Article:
War and bloodshed run throughout human history. Since the end of the American Revolution in 1783, hardly a year has passed when the United States military has not been deployed at home or abroad, often for deadly ends. As we mark the ten-year anniversary of the September 11 attacks, and ten years of the nebulous War on Terror, Behind Those Planes Are the Stars invites visitors to pause and consider why, as nations, we fight and kill, and how the grave decisions of those in power affect our individual lives.
The exhibition features works from the Tang Collection and Skidmore’s Special Collections by artists from the United States and England that address war, specifically its direct effect upon people. Spanning the eighteenth to twentieth centuries, the works range from etchings, photographs, and prints, to an actual ejection seat from a 1950s English nuclear bomber. A special selection of original letters, photographs, and other ephemera highlights the military experience of Skidmore alumna Elizabeth F. Adams ’29, active as a volunteer in France during World War II, and later as a soldier in the Women’s Auxiliary Army Corps. By bringing together works from across time, Behind Those Planes Are the Stars aims to inspire dialogue on the nature of war and humanity’s chronic appetite for warfare.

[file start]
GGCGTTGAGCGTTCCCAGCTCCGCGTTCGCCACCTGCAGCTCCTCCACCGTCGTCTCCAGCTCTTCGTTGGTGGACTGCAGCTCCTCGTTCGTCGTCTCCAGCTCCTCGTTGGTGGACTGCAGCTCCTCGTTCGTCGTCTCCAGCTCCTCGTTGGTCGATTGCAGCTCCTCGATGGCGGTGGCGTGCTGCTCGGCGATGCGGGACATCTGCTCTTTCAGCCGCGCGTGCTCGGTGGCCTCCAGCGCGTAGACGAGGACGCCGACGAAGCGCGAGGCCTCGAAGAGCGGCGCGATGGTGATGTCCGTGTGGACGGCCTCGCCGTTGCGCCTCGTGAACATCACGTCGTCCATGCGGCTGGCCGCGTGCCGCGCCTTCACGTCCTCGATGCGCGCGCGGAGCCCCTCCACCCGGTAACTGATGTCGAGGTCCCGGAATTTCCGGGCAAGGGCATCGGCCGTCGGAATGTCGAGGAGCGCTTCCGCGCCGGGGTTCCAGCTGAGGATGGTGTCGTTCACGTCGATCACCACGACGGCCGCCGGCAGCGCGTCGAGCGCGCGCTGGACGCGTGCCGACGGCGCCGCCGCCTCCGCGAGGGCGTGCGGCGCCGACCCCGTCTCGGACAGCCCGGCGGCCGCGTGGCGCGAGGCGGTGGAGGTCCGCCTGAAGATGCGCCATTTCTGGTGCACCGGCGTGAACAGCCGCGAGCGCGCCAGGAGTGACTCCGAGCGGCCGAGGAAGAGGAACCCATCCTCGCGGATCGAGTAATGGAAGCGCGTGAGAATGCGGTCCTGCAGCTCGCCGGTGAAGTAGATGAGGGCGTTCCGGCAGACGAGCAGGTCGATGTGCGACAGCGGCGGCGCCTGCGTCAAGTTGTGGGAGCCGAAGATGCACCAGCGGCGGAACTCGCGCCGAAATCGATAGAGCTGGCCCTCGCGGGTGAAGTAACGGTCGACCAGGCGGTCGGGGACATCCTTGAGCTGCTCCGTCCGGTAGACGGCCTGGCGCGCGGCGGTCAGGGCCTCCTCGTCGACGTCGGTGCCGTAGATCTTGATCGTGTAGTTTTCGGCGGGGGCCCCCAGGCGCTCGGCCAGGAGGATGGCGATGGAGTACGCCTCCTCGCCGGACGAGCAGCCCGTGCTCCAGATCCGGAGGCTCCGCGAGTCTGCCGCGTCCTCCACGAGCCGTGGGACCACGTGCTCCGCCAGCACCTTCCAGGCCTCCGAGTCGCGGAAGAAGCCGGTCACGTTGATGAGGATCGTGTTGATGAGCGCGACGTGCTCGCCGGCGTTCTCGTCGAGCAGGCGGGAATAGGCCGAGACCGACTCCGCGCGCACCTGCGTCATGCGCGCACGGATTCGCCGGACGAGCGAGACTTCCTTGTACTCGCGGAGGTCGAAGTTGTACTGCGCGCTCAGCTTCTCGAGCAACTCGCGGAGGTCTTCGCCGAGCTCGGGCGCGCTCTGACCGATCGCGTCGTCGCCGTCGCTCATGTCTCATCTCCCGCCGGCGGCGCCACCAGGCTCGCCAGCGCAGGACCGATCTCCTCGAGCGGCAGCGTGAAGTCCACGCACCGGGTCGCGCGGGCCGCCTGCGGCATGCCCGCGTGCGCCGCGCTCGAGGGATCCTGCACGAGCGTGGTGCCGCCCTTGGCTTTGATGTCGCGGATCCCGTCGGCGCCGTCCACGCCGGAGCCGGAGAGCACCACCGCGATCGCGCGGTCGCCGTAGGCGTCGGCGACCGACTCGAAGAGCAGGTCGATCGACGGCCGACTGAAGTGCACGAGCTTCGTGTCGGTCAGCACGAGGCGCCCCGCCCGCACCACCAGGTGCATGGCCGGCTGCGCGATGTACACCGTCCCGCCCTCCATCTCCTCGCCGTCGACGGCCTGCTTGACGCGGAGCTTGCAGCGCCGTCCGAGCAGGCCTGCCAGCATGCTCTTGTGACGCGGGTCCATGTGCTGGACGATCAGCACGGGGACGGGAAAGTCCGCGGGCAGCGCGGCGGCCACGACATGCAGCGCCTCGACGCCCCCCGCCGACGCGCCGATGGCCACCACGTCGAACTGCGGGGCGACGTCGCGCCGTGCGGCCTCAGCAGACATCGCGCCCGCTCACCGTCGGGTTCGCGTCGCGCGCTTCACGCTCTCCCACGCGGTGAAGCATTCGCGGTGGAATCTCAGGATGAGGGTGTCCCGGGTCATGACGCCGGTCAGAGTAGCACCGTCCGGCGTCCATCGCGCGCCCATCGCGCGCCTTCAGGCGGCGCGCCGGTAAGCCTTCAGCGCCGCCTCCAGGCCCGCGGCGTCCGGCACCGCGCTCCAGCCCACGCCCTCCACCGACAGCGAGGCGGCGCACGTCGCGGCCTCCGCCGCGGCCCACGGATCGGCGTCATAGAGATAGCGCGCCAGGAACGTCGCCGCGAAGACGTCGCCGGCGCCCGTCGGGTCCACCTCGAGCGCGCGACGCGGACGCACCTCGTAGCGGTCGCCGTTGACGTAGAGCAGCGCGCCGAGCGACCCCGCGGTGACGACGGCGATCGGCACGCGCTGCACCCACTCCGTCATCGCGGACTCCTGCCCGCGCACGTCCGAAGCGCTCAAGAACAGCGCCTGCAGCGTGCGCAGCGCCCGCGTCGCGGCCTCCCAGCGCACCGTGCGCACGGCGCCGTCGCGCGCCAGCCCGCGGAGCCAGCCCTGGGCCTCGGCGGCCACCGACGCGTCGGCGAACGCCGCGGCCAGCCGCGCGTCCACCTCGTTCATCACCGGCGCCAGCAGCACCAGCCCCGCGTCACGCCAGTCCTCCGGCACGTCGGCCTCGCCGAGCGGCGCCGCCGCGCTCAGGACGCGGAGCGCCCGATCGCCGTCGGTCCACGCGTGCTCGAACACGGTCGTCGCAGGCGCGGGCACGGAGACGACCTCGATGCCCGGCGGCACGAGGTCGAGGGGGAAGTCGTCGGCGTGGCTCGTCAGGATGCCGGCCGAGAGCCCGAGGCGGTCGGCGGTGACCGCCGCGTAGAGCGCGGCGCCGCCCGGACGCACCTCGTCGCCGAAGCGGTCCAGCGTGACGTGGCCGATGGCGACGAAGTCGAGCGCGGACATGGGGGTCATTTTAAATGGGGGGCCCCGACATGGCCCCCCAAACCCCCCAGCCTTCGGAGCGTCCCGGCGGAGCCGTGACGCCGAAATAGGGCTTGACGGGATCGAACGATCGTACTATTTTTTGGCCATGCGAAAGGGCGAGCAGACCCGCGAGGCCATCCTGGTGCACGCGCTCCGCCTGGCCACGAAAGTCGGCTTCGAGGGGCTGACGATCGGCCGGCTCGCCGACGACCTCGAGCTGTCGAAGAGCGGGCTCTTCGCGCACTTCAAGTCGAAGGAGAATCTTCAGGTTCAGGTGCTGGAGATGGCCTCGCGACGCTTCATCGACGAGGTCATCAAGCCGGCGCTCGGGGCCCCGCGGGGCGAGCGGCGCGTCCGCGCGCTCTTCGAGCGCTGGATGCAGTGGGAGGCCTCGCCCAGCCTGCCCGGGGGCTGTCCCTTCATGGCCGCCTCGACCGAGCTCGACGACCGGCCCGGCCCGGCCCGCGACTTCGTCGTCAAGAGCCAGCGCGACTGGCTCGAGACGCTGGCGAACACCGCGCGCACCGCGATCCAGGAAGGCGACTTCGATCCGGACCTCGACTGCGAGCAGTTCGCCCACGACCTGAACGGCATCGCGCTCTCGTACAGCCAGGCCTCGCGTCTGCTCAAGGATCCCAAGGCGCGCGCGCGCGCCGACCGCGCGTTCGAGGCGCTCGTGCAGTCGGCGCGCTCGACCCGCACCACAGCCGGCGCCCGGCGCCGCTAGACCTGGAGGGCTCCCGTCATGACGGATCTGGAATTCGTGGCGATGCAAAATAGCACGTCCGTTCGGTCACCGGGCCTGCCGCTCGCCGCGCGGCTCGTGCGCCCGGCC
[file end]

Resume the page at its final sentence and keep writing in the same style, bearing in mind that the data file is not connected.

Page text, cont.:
Artists include William Hogarth (English, 1697-1764), Robert A. Parker (American, b. 1927), Larry Rivers (American, 1923-2002), and W. Eugene Smith (American, 1918-1978).
Behind Those Planes Are the Stars is organized by Tang Curatorial Assistant Megan Hyde.